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Children’s centre closures will ‘reduce safe spaces’ say social workers

PUBLISHED: 14:02 28 July 2020 | UPDATED: 14:02 28 July 2020

The Caterpillar Centre in Woodbridge is among those set to close entirely. Picture: ARCHANT

The Caterpillar Centre in Woodbridge is among those set to close entirely. Picture: ARCHANT

Archant

A social workers’ association in Suffolk is calling for a rethink on a planned shake-up of children’s centres, claiming that it will reduce the availability of safe spaces.

Conservative cabinet member for children's services, Mary Evans, said she would rather spend money on staff to help people than buildings. Picture: GREGG BROWNConservative cabinet member for children's services, Mary Evans, said she would rather spend money on staff to help people than buildings. Picture: GREGG BROWN

Suffolk County Council will next month make a final decision on changing children’s centres to ‘family hubs’ which will offer support for families of 0-19 year olds, instead of the current 0-5 offering.

It will also provide more outreach services, but mean that some centres drop to part-time hours while others are closed entirely.

MORE: Final family hubs proposals outlined

Cabinet member for children’s services, Mary Evans, said that the move would save around £435,000 on building costs which could instead be spent on 12 outreach workers that could help those in the community hardest to reach.

Mrs Evans said she would “rather spend money on people working with people, than buildings”, but the Suffolk branch of the British Association of Social Workers (BASW) said those buildings represent safe spaces for families.

Jack Abbott, from the opposition Labour group, said more and more people were speaking out against planned changes to children's centres. Picture: SARAH LUCY BROWNJack Abbott, from the opposition Labour group, said more and more people were speaking out against planned changes to children's centres. Picture: SARAH LUCY BROWN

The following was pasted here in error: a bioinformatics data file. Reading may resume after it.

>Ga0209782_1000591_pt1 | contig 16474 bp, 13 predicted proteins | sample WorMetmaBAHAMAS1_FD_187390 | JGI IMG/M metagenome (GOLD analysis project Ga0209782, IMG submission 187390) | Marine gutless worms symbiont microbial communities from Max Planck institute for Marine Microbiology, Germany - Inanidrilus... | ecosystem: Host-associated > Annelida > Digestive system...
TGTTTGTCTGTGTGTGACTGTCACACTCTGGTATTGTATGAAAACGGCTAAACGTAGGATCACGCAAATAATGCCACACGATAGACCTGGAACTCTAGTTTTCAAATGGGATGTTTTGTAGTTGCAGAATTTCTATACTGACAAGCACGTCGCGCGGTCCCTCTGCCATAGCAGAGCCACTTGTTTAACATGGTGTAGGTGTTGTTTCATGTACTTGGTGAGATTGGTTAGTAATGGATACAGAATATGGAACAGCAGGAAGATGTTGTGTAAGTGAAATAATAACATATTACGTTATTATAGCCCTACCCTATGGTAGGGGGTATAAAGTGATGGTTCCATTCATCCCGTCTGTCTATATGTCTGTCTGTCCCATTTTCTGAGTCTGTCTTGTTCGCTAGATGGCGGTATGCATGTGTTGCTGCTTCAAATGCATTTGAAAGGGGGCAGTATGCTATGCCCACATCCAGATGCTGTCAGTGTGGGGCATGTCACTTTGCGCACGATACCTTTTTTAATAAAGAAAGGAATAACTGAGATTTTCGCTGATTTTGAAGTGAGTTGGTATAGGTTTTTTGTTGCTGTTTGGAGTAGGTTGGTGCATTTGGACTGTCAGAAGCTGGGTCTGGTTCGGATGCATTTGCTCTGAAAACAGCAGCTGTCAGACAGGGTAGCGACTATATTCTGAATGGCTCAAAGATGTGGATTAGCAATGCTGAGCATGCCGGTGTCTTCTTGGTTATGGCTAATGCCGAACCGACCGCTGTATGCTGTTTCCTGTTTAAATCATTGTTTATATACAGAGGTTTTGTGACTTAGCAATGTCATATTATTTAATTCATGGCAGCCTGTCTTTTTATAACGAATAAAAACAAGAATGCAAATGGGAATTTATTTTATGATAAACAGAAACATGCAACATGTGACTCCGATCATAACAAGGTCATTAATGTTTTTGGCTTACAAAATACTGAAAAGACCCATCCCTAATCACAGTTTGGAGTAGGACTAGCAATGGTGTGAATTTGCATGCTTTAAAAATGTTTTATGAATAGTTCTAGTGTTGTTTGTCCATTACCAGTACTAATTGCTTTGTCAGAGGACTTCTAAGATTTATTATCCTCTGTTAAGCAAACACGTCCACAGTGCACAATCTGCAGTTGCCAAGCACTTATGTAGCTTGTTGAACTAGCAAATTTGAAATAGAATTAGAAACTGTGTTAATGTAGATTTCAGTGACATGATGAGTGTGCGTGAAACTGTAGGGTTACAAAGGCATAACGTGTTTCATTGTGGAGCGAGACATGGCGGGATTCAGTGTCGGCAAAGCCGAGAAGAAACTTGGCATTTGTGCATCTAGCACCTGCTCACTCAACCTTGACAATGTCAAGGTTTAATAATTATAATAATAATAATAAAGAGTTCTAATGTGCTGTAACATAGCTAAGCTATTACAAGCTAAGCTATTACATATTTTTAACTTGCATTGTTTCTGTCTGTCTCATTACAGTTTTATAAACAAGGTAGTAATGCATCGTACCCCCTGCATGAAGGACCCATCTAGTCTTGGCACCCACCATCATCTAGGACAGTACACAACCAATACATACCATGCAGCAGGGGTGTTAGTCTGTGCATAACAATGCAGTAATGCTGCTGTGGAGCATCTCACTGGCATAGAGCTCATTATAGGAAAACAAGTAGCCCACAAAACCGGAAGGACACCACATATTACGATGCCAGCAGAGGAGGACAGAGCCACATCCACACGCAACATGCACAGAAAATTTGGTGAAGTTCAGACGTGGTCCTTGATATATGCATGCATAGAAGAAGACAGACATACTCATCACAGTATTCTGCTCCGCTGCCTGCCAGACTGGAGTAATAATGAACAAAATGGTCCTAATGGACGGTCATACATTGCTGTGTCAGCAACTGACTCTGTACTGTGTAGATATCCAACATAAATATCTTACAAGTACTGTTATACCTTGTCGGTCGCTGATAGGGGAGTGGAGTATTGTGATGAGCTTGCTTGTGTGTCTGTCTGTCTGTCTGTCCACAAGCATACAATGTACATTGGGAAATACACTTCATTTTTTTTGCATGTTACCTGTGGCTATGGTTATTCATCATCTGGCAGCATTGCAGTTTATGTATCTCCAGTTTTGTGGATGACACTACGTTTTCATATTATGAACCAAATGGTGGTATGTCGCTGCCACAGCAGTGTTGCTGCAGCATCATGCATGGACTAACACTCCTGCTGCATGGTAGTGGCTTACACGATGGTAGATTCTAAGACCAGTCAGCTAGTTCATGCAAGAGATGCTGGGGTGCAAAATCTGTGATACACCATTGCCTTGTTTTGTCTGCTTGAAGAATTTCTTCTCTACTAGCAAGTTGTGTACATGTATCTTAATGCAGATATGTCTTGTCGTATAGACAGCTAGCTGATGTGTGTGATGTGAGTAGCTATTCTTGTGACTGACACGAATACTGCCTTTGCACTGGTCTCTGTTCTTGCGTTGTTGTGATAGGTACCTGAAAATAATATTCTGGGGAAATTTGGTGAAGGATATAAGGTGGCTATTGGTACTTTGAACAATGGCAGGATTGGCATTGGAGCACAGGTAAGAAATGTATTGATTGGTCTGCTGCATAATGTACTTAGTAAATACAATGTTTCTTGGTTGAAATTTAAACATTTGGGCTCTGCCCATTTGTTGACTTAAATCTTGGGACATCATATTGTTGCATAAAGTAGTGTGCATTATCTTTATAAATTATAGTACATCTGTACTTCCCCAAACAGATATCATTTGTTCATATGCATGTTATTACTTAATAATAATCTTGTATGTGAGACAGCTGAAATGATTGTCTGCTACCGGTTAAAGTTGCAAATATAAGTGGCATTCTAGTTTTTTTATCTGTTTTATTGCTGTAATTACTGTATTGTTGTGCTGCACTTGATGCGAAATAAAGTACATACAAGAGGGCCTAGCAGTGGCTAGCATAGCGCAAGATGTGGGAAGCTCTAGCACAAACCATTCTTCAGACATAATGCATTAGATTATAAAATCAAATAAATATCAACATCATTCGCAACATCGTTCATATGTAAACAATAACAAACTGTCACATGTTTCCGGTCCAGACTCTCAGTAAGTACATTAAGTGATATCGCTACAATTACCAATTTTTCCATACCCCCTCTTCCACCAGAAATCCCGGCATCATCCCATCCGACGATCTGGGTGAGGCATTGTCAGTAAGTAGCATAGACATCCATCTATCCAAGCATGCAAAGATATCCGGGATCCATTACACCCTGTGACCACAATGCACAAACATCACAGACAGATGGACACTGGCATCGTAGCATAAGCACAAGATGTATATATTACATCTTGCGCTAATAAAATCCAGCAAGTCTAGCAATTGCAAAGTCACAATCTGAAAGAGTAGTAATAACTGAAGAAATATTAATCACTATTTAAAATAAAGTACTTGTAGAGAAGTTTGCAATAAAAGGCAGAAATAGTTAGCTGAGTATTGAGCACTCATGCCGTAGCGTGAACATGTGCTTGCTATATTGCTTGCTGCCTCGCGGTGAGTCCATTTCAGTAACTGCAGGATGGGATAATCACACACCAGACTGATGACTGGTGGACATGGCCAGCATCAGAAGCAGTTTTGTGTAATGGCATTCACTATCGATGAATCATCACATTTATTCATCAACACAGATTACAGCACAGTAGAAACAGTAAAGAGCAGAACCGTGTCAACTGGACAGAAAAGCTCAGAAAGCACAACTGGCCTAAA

Branch chairman Julia Winkless said: “We recognise the benefits of increasing provision to cover a whole family approach, and we agree that there is a need to increase special educational needs and early years provision; however, we do not see this as an either/or decision, and the current proposals are effectively taking with one hand and giving with the other.

“While people do provide services, buildings are also important as they provide places where people can go to access support and build social networks outside of their homes and are an important part of building resilience and leading healthy lives.”

The branch said the proposals will reduce available safe space for vulnerable families, place more emphasis on individual support rather than helping build social networks, and have a “disproportionately negative impact on those living in less urban areas and those who do not have a car”.

But Mrs Evans in her response said: “As we have seen throughout the Covid-19 pandemic, it is people who make the difference for vulnerable families and not buildings.